What Are The Side Effects Of Too Much Vitamin B12?

Vitamin B12 is one of the 8 types of vitamins belonging to the B complex. It is a vitamin that dissolves in water (water-soluble). It is a fundamental element in the metabolic process of proteins, it helps to the formation of red blood cells and it is also necessary for the maintenance of the central nervous system.

The deficit of this type of vitamins causes that these processes do not develop normally, which can lead to health problems, anemia, memory problems, mood swings, fatigue and muscle weakness, among others.

What Are The Side Effects Of Too Much Vitamin B12?

However, an excess of vitamin B12 accumulated in the body also causes adverse effects.

Foods That Contain Vitamin B12

Only with a list of the richest food in this vitamin, you can get an idea of the caused damage by diets that prohibit their consumption.

The Data Below Is For Every 100 Grams Of Edible Portion:

-Sardines (also canned and in oil): 28 mcg. A serving of this delicious fish contributes the necessary amount for a month.

-Livers of animals: between 25 and 100 mcg. Remember that they are not suitable for sick people, pregnant women, infants and young children because of the accumulation of toxins in these viscera.

-Egg yolk: 4.9 mcg.

-Fish: between 2 and 5 mcg (cod, bonito, tuna, salmon …).

-Veal tongue: 7 mcg.

-Beef, cow, lamb: between 1 and 2 mcg, depending on the cut.

-Pork, turkey and duck meat: between 1 and 3 mcg.

-Fatty, cured and blue cheeses: between 0.8 and 1.5 mcg.

-Cow’s milk: 0.3 mcg.

So if you read the list and contrast with the recommended amounts, you will notice that is quite difficult to lose this micronutrient.

Can An Excess Of Vitamin B12 Be Produced?

As it was said, vitamin B12 is water-soluble, so, under normal circumstances, it is not stored in the body, but the excess (even taken artificially by pills) is eliminated through urine.

However, some people, usually due to kidney problems, do have an excessive accumulation of vitamin B12 in their body, which can lead to some health problems.

What Are The Side Effects Of Too Much Vitamin B12?

Nutrition experts recommend a daily intake of vitamin B-12 of 2.4 micrograms for adults. If we take more and our body is not able to adequately eliminate the excess, it is likely that we suffer adverse effects such as the following:

-Heart Failure: An excess of vitamin B12 in our body can cause the heart to stop pumping properly at some point, causing episodes of heart failure. For this reason, it is important that patients with previous heart problems refrain from taking extra amounts of vitamin B12 (especially in injections), but under strict medical supervision.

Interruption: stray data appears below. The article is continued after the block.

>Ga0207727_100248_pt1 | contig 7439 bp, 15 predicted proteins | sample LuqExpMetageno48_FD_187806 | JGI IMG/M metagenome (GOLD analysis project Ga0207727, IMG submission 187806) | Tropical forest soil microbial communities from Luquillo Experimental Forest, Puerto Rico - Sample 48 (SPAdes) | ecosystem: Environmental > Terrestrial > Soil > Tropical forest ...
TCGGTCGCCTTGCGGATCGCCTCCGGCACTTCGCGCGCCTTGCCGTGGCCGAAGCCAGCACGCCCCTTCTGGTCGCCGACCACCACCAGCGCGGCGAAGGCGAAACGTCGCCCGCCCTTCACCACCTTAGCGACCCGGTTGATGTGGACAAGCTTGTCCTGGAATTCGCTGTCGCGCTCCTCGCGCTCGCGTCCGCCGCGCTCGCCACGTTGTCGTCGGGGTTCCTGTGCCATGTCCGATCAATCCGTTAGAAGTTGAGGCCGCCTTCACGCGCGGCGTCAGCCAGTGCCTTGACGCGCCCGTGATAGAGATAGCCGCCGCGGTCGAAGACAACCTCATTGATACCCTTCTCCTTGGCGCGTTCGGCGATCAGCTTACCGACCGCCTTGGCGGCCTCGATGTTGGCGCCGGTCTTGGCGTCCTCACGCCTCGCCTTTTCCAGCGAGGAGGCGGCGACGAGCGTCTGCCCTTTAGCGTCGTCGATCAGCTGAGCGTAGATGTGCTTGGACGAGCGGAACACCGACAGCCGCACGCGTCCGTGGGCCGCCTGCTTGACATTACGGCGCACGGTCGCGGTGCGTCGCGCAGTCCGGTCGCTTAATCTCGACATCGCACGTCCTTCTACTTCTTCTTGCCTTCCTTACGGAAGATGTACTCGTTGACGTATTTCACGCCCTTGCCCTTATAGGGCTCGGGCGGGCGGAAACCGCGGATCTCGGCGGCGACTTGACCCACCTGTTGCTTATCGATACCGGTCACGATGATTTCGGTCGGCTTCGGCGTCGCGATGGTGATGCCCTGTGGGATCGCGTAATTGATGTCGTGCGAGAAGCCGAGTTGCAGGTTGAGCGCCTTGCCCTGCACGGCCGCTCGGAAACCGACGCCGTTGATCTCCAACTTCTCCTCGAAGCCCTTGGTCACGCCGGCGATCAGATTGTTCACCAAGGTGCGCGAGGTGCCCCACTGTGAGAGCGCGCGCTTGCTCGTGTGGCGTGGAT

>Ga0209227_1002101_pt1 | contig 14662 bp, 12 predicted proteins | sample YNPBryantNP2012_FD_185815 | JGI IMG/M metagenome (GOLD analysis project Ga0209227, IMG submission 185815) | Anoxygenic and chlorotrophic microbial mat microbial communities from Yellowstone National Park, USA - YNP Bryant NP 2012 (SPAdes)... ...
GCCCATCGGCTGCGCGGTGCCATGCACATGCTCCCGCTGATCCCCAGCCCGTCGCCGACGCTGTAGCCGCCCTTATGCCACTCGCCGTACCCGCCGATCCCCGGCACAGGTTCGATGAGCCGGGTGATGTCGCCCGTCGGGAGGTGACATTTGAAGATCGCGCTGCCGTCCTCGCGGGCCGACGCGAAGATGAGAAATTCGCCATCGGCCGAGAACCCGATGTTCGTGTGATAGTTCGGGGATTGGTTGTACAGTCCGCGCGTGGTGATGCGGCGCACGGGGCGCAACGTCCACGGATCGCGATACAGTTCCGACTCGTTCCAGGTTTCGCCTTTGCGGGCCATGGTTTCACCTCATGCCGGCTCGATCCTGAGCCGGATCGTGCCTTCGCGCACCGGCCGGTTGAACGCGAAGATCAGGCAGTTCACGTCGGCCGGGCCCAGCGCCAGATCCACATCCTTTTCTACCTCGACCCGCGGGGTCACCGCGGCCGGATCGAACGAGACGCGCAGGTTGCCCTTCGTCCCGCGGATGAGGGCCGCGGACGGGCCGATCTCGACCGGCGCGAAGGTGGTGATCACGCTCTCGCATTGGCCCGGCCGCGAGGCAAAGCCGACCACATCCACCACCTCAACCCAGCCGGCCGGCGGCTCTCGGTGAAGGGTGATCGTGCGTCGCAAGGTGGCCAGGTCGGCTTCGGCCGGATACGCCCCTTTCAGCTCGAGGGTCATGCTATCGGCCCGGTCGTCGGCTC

-Hepatic and Renal Insufficiency: Both liver and kidney cells can be damaged by overexposure to this type of vitamins, causing significant damage to these two organs.

-Formation of Blood Clots: Another adverse effect of the excess of vitamin B12 is that it facilitates the formation of blood clots, which can become highly dangerous because they impede normal blood flow through different organs of the body. If those who suffer blockage are the blood vessels that carry blood to vital organs such as the heart or brain, the consequences can be fatal, since they increase the chances of suffering a heart attack or a stroke (cerebrovascular accident). Therefore, people with a history of blood clots or heart or brain infarcts should also avoid extra or extra vitamin B12 intake.

-Problems in The Sight: It is also possible to suffer from cloudy or blurred vision due to an excessive accumulation of this vitamin in the body.


The most effective way to avoid an overdose of vitamin B12 is to ensure that you receive your daily ration through a balanced diet or a vitamin supplement. If you are not sure if you have vitamin B12 deficiency, it is better to avoid taking injections of this vitamin and get vitamin B12 serum test.

Also Read:

Pramod Kerkar, M.D., FFARCSI, DA
Pramod Kerkar, M.D., FFARCSI, DA
Written, Edited or Reviewed By: Pramod Kerkar, M.D., FFARCSI, DA Pain Assist Inc. This article does not provide medical advice. See disclaimer
Last Modified On:November 29, 2023

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